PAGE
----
The Material
There are many different grades of stainless steel, but they all have at least one alloying element in common: chromium. The addition of chromium is what makes steel ‘stainless’, with its characteristic shine and boosted corrosion resistance. However, adding chromium to the steel’s chemical composition – along with other elements such as molybdenum, silicon, or manganese – affect how the metal will react to heat. These elements lower the thermal conductivity of stainless steel, which means heat will not spread as easily through the material. This lack of efficient conductivity requires a stronger heat input, but higher temperatures or an extended welding time increases the chances of a burn-through or other heat-related faults. Whatever process you use for welding stainless steel, it will be a matter of balancing necessary heat input vs the potential for heat damage.

The Processes
There are several different methods of welding stainless steel, but most welders use one of these three types. There are other factors that can be considered in more detailed, but generally the selection depends upon the material’s thickness:
1. Tungsten Inert Gas (TIG) welding

This process is one of the most commonly used for welding stainless steel. TIG welding, often referred to as tungsten gas arc welding, creates a low heat input which makes it the best choice for thinner materials. The heat is generated using electricity, which powers an electric arc between the tungsten electrode and the base metal. An inert gas such as argon creates a sheathing environment around the electrode, protecting and cooling the tungsten. This dampening effect helps to keep a relatively low heat input, as well as creating less smoke and oxidation.

Low heat input means TIG welding is ideal for thin stainless steels or precision welds on critical joints. Its concentrated heat allows for a narrow fusion zone, which calls for a high degree of control over the welding process. After completion, a TIG-produced join requires little to no post-weld finishing.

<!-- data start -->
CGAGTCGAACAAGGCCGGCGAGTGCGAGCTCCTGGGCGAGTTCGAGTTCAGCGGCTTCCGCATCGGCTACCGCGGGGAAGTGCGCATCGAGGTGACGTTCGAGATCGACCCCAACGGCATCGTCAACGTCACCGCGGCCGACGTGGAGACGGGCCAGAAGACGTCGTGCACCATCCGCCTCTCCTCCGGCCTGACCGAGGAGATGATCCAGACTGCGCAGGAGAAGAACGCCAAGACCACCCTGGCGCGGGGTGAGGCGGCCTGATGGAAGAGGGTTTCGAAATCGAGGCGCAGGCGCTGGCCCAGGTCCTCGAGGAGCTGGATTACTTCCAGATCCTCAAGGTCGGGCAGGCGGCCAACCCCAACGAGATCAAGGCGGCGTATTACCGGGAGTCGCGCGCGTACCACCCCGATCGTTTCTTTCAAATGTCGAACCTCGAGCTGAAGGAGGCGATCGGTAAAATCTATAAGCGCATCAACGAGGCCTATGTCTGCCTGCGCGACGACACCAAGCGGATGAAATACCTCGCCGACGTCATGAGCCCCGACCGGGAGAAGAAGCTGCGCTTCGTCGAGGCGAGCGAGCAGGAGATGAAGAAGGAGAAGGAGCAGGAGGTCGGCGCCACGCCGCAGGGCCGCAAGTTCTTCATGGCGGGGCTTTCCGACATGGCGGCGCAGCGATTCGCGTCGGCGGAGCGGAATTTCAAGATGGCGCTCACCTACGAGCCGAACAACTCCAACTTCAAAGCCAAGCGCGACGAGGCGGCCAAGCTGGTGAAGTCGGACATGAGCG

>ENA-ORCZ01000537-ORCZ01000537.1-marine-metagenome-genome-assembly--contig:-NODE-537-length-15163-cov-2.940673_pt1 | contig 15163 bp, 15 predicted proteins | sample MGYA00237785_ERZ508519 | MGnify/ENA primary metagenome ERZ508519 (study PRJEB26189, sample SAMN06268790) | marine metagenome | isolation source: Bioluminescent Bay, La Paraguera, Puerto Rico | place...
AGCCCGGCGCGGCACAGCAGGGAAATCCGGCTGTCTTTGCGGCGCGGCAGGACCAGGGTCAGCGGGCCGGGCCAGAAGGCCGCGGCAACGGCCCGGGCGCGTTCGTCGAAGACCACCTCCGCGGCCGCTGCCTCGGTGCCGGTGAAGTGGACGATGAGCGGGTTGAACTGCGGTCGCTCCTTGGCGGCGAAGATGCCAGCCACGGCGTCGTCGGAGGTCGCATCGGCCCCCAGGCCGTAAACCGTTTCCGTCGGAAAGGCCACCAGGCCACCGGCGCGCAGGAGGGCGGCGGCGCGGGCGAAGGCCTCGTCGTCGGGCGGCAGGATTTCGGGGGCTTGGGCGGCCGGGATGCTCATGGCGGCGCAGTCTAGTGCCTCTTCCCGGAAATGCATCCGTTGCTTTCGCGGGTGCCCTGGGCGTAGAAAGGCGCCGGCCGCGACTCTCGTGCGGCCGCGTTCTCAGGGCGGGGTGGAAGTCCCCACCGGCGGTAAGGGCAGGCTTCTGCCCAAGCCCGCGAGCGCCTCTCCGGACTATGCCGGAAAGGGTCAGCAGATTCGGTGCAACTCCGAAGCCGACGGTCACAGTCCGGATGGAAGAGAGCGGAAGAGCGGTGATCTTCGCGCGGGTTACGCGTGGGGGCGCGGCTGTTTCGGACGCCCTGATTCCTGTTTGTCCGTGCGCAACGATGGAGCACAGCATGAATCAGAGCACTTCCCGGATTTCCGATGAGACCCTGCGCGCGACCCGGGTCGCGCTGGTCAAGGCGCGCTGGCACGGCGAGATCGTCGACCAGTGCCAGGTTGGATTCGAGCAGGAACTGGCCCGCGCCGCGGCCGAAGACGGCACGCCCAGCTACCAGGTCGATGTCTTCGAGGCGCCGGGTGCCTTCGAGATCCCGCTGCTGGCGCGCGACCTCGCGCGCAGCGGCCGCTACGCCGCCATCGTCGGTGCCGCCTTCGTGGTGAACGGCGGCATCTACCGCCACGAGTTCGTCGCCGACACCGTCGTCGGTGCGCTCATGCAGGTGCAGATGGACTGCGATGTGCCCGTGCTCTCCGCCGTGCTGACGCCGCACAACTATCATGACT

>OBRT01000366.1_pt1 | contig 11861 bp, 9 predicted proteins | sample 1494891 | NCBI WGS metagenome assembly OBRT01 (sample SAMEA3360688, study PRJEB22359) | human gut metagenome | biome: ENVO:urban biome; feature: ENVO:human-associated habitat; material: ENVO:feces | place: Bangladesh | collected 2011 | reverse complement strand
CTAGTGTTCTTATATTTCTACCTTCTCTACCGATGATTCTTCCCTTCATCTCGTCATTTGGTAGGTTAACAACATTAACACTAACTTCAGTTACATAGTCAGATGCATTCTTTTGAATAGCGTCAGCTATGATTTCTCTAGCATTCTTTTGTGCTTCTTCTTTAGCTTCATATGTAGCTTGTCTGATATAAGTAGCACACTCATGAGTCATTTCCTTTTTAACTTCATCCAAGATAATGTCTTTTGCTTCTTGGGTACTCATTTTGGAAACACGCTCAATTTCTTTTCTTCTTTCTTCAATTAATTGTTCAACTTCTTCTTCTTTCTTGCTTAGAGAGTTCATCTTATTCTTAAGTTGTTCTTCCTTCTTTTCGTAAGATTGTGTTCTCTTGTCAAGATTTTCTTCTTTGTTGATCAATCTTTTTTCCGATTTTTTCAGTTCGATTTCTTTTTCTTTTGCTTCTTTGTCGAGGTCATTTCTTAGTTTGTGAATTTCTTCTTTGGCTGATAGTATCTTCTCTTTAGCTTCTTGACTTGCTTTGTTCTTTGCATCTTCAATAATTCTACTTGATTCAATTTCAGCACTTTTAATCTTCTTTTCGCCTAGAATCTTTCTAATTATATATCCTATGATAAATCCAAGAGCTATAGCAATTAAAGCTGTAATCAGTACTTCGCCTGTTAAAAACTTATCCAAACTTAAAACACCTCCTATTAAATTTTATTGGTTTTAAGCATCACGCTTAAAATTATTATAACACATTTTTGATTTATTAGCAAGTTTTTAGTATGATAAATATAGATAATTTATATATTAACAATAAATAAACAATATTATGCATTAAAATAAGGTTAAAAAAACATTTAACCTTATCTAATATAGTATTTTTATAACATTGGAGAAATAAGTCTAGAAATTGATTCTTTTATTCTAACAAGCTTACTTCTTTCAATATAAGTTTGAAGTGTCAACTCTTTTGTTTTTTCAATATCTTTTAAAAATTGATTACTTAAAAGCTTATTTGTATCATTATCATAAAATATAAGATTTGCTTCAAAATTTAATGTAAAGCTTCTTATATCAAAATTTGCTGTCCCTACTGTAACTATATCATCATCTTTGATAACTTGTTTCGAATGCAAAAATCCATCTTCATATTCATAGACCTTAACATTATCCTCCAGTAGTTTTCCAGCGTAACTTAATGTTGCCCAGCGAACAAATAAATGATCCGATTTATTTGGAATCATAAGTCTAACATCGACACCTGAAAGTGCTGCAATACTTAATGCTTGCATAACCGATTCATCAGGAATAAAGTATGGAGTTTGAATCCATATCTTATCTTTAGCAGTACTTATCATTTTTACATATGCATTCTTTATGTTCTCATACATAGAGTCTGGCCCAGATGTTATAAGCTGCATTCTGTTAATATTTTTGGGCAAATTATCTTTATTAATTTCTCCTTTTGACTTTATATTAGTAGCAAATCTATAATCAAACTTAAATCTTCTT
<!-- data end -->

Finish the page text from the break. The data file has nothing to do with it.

2. Metal Inert Gas (MIG) welding

Also known as gas metal arc welding, MIG uses electricity to melt and join metal during a weld. However, unlike TIG welding, MIG requires the use of both an inert shielding gas and a solid wire electrode. This filler metal wire is continuously fed during the welding to create the arc between the electrode and base metal.
Due to the higher heat during the weld, MIG is best selected when welding thicker widths of stainless steel or steel plate. It can be adapted for semi-automatic welding processes, since the continuous wire feed allows for long joins. It also produces little spatter and easy cleanup after processing.

3. Resistance welding (RW)

TIG relies upon a welding operator and MIG can be done manually or through automation, but for manufacturers who require a highly automated process, resistance welding is key. The method involves an electrical current run through weld electrodes, which apply force to the pieces being joined (the “resistance” part of the process). This force is converted to heat, and the resulting heat melts the metal enough to join it together. When completed successfully, the molten metal at the point of contact will form a rounded weld, known as a “nugget”.

Unlike the other two processes, RW has a steep initial cost of equipment setup and requires a high amount of power. This means it has little portability and cannot be used in the field like TIG and MIG welding. However, for manufacturing purposes, resistance welding is ideal. It is fast, reliable, requires no filler metals or other materials, and is excellent for sheet metal applications. Stainless steel can get up to weld temperature very quickly using the RW method, so welding can be completed within a few milliseconds.

Aluminum Alloy Tempering Methods

Newly forged metals are extremely hard – hard to a fault, because such a degree of inflexibility makes the metal very brittle. This applies even to alloys made of naturally ductile metals such as aluminum. However, after some type of tempering treatment is done to ease the tension within the metal’s structure, the aluminum will be left stronger and more resilient than before.

Before beginning, it’s important to determine whether the aluminum being tempered is heat-treatable or not. If the aluminum alloy belongs to one of the following series, it should not be heat treated:
Series 1xxx: pure aluminum
Series 3xxx: alloyed with manganese
Series 4xxx: alloyed with silicon
Series 5xxx: alloyed with magnesium
Pure aluminum and aluminum alloyed primarily with one of the elements in the list above do not respond to heat treatment. In these cases, the material can be toughened through other means such as cold working or work hardening.

For the other aluminum series, their tempering can be done through annealing, homogenizing, solution heat treatment, and aging. Aging can then be further split into two groups: natural aging, and artificial aging (also known as precipitation hardening). Whatever the method chosen, the purpose of tempering is to alter the aluminum’s physical and mechanical properties without changing its shape.